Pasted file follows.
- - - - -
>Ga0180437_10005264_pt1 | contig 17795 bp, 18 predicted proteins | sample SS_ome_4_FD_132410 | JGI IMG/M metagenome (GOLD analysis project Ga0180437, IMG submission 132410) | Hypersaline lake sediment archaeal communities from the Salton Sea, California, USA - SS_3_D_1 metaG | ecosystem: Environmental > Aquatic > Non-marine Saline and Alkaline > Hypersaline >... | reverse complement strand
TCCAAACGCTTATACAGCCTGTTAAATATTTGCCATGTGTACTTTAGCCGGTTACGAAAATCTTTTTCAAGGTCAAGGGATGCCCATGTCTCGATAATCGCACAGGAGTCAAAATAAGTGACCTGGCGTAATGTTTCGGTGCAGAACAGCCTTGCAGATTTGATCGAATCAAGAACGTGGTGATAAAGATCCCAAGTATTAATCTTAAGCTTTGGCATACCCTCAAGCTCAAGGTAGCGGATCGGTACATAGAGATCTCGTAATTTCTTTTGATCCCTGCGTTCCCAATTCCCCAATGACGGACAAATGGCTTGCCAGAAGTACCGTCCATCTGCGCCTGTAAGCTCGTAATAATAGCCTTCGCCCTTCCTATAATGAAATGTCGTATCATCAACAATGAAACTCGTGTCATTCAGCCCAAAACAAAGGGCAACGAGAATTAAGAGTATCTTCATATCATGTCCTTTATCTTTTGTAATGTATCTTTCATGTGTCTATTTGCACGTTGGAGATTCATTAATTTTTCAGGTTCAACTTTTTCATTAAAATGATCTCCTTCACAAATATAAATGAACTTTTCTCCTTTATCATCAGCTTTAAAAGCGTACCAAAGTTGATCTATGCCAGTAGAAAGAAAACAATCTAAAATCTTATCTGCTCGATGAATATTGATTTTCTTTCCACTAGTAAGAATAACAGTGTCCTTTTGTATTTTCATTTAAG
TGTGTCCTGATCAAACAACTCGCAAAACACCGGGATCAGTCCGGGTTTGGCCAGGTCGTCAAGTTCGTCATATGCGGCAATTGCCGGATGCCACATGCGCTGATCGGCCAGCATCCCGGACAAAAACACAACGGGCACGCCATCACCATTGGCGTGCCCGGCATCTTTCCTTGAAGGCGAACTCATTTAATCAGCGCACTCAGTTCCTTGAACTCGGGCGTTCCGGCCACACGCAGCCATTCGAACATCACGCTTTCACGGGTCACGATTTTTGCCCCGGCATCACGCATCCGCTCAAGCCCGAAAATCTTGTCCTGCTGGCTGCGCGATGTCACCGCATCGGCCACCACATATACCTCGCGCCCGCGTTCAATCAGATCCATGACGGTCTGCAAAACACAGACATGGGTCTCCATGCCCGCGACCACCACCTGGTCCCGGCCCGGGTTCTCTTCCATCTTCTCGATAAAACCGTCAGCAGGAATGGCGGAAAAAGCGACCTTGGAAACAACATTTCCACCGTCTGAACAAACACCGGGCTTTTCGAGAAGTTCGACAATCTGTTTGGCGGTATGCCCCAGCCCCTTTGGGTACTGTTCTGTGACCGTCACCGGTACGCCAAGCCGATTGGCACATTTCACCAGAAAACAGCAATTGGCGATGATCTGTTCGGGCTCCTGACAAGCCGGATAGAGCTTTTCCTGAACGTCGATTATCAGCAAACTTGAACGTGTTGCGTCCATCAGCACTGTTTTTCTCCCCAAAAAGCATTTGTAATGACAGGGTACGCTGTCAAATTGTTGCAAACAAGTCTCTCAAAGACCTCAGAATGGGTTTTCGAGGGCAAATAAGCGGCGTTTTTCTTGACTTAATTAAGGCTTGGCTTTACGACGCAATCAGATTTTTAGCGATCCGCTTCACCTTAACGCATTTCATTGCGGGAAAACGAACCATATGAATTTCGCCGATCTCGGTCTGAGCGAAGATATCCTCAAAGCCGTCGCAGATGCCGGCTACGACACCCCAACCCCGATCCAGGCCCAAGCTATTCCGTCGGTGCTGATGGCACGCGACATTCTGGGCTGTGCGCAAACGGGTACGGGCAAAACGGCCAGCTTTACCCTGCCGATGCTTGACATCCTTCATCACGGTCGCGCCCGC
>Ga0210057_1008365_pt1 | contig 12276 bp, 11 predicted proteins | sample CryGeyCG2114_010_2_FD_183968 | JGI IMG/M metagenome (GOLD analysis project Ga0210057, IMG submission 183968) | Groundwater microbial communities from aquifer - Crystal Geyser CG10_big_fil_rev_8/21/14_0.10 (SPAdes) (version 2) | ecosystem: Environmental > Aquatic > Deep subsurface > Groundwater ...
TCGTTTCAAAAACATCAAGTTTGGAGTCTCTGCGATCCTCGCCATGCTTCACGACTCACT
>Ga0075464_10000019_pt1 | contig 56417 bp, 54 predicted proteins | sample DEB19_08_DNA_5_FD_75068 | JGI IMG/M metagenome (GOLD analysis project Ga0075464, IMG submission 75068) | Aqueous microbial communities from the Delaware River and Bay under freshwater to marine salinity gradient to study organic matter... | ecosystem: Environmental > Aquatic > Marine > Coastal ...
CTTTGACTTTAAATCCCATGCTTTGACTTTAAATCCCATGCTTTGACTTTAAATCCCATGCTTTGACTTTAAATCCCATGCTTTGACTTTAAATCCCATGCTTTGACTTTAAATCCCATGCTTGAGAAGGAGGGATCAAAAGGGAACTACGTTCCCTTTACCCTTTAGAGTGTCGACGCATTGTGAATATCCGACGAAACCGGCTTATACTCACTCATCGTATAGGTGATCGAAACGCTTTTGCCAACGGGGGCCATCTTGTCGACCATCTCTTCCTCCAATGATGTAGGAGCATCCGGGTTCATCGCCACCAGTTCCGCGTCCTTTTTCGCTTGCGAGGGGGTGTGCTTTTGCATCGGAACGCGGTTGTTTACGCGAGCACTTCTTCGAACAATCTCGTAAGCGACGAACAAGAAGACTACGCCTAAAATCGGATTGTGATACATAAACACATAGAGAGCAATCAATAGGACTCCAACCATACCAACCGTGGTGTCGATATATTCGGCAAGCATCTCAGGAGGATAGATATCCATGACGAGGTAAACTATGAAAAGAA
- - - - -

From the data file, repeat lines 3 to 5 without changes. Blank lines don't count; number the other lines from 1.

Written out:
TGTGTCCTGATCAAACAACTCGCAAAACACCGGGATCAGTCCGGGTTTGGCCAGGTCGTCAAGTTCGTCATATGCGGCAATTGCCGGATGCCACATGCGCTGATCGGCCAGCATCCCGGACAAAAACACAACGGGCACGCCATCACCATTGGCGTGCCCGGCATCTTTCCTTGAAGGCGAACTCATTTAATCAGCGCACTCAGTTCCTTGAACTCGGGCGTTCCGGCCACACGCAGCCATTCGAACATCACGCTTTCACGGGTCACGATTTTTGCCCCGGCATCACGCATCCGCTCAAGCCCGAAAATCTTGTCCTGCTGGCTGCGCGATGTCACCGCATCGGCCACCACATATACCTCGCGCCCGCGTTCAATCAGATCCATGACGGTCTGCAAAACACAGACATGGGTCTCCATGCCCGCGACCACCACCTGGTCCCGGCCCGGGTTCTCTTCCATCTTCTCGATAAAACCGTCAGCAGGAATGGCGGAAAAAGCGACCTTGGAAACAACATTTCCACCGTCTGAACAAACACCGGGCTTTTCGAGAAGTTCGACAATCTGTTTGGCGGTATGCCCCAGCCCCTTTGGGTACTGTTCTGTGACCGTCACCGGTACGCCAAGCCGATTGGCACATTTCACCAGAAAACAGCAATTGGCGATGATCTGTTCGGGCTCCTGACAAGCCGGATAGAGCTTTTCCTGAACGTCGATTATCAGCAAACTTGAACGTGTTGCGTCCATCAGCACTGTTTTTCTCCCCAAAAAGCATTTGTAATGACAGGGTACGCTGTCAAATTGTTGCAAACAAGTCTCTCAAAGACCTCAGAATGGGTTTTCGAGGGCAAATAAGCGGCGTTTTTCTTGACTTAATTAAGGCTTGGCTTTACGACGCAATCAGATTTTTAGCGATCCGCTTCACCTTAACGCATTTCATTGCGGGAAAACGAACCATATGAATTTCGCCGATCTCGGTCTGAGCGAAGATATCCTCAAAGCCGTCGCAGATGCCGGCTACGACACCCCAACCCCGATCCAGGCCCAAGCTATTCCGTCGGTGCTGATGGCACGCGACATTCTGGGCTGTGCGCAAACGGGTACGGGCAAAACGGCCAGCTTTACCCTGCCGATGCTTGACATCCTTCATCACGGTCGCGCCCGC
>Ga0210057_1008365_pt1 | contig 12276 bp, 11 predicted proteins | sample CryGeyCG2114_010_2_FD_183968 | JGI IMG/M metagenome (GOLD analysis project Ga0210057, IMG submission 183968) | Groundwater microbial communities from aquifer - Crystal Geyser CG10_big_fil_rev_8/21/14_0.10 (SPAdes) (version 2) | ecosystem: Environmental > Aquatic > Deep subsurface > Groundwater ...
TCGTTTCAAAAACATCAAGTTTGGAGTCTCTGCGATCCTCGCCATGCTTCACGACTCACT